Irish accelerator RebelBio has launched its latest cohort of startups that will receive its support during a 3-month program at Imperial College London.
RebelBio is a startup accelerator that helps entrepreneurs to build technology associated with the life sciences field. It offers seed funding, lab space, mentorship, and a community of successful and diverse founders from all sectors.
With synthetic biology companies like Bolt Threads raising $106M (€86M) and Memphis Meats securing $17M (€14M) from investors including Bill Gates, RebelBio has decided to expand its program this year, putting on a second program based at Imperial College London’s new White City campus.
Each of the 10 early-stage companies received an investment of up to $250,000 (€205,000) and will be given training in pitching and scientific and business development. The experience will culminate in a DemoDay, where each of the entrepreneurs will pitch to investors.
Without further ado, let’s meet the startups taking part in the latest cohort and peek at the fields that they hope to join.
Artificial intelligence (AI) is now being used by biotechs for a number of purposes, including diagnostics, drug discovery, and tedious lab work, so it is no surprise to see some of RebelBio’s cohort employing the technology. Chronomics hopes to develop its epigenetic testing AI platform to drive the future of personalized wellness, while Neurocreate wants to combine neurofeedback and artificial intelligence, to increase human cognition to achieve peak performance and relieve stress.
The production of better biomaterials, like a tissue mimic under development by another group at Imperial College London, could help the field of regenerative medicine live up to the hype. Biomimetic Solutions is combining synthetic scaffolds, new additives, and cell biology techniques to create nanomaterials to improve 3D cell culture and boost the regenerative medicine field.
According to Greenpeace, clothing sales are expected to reach $2.1 trillion in 2025, with ‘fast fashion’ sending shoppers crazy, buying more and more, much of which ends up rarely worn. Like Bolt Threads, AlgiKnit wants to transform the fashion industry with its kelp-based textiles. Kelp is highly renewable and can produce a yarn with minimal waste, making it ideal for sustainable manufacturing. It is grown in coastal waters, absorbing agricultural nutrients and removing the run-off from sewers.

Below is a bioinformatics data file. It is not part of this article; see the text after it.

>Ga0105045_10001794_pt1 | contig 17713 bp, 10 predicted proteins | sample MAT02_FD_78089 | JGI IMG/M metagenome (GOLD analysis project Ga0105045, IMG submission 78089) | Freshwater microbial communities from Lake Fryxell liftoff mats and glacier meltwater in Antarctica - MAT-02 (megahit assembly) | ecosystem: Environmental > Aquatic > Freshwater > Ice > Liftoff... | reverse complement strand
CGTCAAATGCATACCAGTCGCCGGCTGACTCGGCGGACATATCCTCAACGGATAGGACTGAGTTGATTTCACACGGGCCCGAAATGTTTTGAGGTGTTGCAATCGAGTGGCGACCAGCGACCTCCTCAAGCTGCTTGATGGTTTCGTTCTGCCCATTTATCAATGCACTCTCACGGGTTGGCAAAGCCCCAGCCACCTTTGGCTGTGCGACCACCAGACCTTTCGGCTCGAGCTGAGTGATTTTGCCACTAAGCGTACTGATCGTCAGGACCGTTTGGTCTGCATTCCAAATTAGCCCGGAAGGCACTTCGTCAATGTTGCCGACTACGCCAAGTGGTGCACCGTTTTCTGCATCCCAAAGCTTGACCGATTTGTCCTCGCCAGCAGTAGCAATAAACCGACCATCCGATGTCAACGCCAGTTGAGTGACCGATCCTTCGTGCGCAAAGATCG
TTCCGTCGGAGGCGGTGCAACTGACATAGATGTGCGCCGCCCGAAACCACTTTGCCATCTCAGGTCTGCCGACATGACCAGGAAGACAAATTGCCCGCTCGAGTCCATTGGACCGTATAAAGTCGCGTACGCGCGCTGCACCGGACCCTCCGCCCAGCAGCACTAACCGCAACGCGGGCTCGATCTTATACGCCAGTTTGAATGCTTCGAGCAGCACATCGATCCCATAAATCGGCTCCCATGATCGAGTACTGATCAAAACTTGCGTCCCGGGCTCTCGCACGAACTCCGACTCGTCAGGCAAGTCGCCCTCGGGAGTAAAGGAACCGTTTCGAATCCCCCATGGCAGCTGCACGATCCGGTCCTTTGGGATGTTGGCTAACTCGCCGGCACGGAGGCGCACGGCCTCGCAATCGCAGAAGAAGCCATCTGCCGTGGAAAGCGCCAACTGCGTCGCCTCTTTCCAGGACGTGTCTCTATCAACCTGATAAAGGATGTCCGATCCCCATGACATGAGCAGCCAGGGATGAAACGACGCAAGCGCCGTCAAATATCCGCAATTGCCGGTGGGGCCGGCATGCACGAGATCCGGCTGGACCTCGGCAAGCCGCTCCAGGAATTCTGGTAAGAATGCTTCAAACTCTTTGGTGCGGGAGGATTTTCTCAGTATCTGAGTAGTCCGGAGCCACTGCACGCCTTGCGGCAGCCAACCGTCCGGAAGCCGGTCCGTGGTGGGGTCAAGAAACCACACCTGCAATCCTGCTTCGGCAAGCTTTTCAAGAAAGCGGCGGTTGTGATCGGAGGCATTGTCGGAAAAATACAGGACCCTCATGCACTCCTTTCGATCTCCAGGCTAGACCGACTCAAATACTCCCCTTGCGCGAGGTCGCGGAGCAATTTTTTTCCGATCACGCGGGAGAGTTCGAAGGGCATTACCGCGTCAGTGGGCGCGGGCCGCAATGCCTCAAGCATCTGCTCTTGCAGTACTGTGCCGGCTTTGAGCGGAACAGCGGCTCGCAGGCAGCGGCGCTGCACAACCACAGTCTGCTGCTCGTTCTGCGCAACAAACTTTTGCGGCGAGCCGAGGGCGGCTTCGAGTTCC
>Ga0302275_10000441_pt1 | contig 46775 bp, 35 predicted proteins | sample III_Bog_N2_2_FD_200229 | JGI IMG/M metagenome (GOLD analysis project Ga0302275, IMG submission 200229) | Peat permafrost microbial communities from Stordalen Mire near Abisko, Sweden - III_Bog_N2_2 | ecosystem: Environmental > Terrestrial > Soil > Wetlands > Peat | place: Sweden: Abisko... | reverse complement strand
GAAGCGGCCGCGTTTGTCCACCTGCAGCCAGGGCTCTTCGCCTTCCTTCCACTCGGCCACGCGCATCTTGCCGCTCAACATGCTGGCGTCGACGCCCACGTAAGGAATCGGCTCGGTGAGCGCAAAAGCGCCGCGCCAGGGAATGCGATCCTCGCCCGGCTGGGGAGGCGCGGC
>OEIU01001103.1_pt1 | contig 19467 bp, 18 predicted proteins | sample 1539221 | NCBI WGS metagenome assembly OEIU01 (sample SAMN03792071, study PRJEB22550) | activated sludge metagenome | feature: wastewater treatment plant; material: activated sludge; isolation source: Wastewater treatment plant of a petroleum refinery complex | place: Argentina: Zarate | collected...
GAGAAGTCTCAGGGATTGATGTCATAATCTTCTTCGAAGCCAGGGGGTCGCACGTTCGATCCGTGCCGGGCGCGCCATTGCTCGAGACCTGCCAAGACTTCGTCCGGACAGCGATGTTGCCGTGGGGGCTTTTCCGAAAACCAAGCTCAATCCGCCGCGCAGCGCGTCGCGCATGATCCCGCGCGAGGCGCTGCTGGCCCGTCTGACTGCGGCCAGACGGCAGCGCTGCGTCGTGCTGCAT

We are all very aware that an unhealthy diet can make your stomach bulge and rot your teeth, as well as slightly more subtle effects on our immune system. Magellan Life Sciences is doing its bit to help us improve our eating habits. First up, it will explore new frontiers in sweet taste with the development of its non-caloric protein-based sugar substitute.
It’s amazing to take a look at the range of applications for which biotech is developing medical devices. From the protection of the microbiome, to supporting brain surgery, to nanocoatings for better hip replacements, biotech has almost everything covered. However, three of RebelBio’s cohort have spotted gaps in the field.
Visusnano is hoping to revolutionize cataract surgery with its drug-eluting intraocular lens implant that removes the need for post-operative eye drops. June, previously CortiCare, is developing an on-the-go personalized molecular health tracker that carries out hormone tests to track heart and immune system health, mood, and performance. Similarly, Daekitech is working on non-invasive devices that use saliva to diagnose and monitor chronic diseases like diabetes.
A lot has changed since we could set a password like ‘123456789’ and feel our privacy would be maintained – not even adding ‘special characters’ can cut it these days. That’s where VivoKey Technologies comes in with its very personal approach to digital identity. The VivoKey, previously UKI, is a chip that is implanted under the skin that ensures that only you have access to your devices, read your emails, access your accounts, spend your money, and much more.
Encelo Laboratories hopes to overcome the limitations of the animal and cell models that are currently used in research by providing access to stem cells. The startup has found a way to get hold of unlimited human cells, and it is now developing the tools to collect them so that even children and patients with rare diseases become accessible. This will give scientists better resources to accelerate their research and could bring personalized medicine within reach.
We wish them the best of luck during their time with RebelBio, and look forward to hearing more about their technologies as they grow.
Media – Lukasz Pajor, GiroScience, Jirsak, sripfoto, Maria Uspenskaya, VectorsMarket, NURUL IZZATI BINTI YUSOF, lmstockwork / shutterstock.com; VivoKey / Motherboard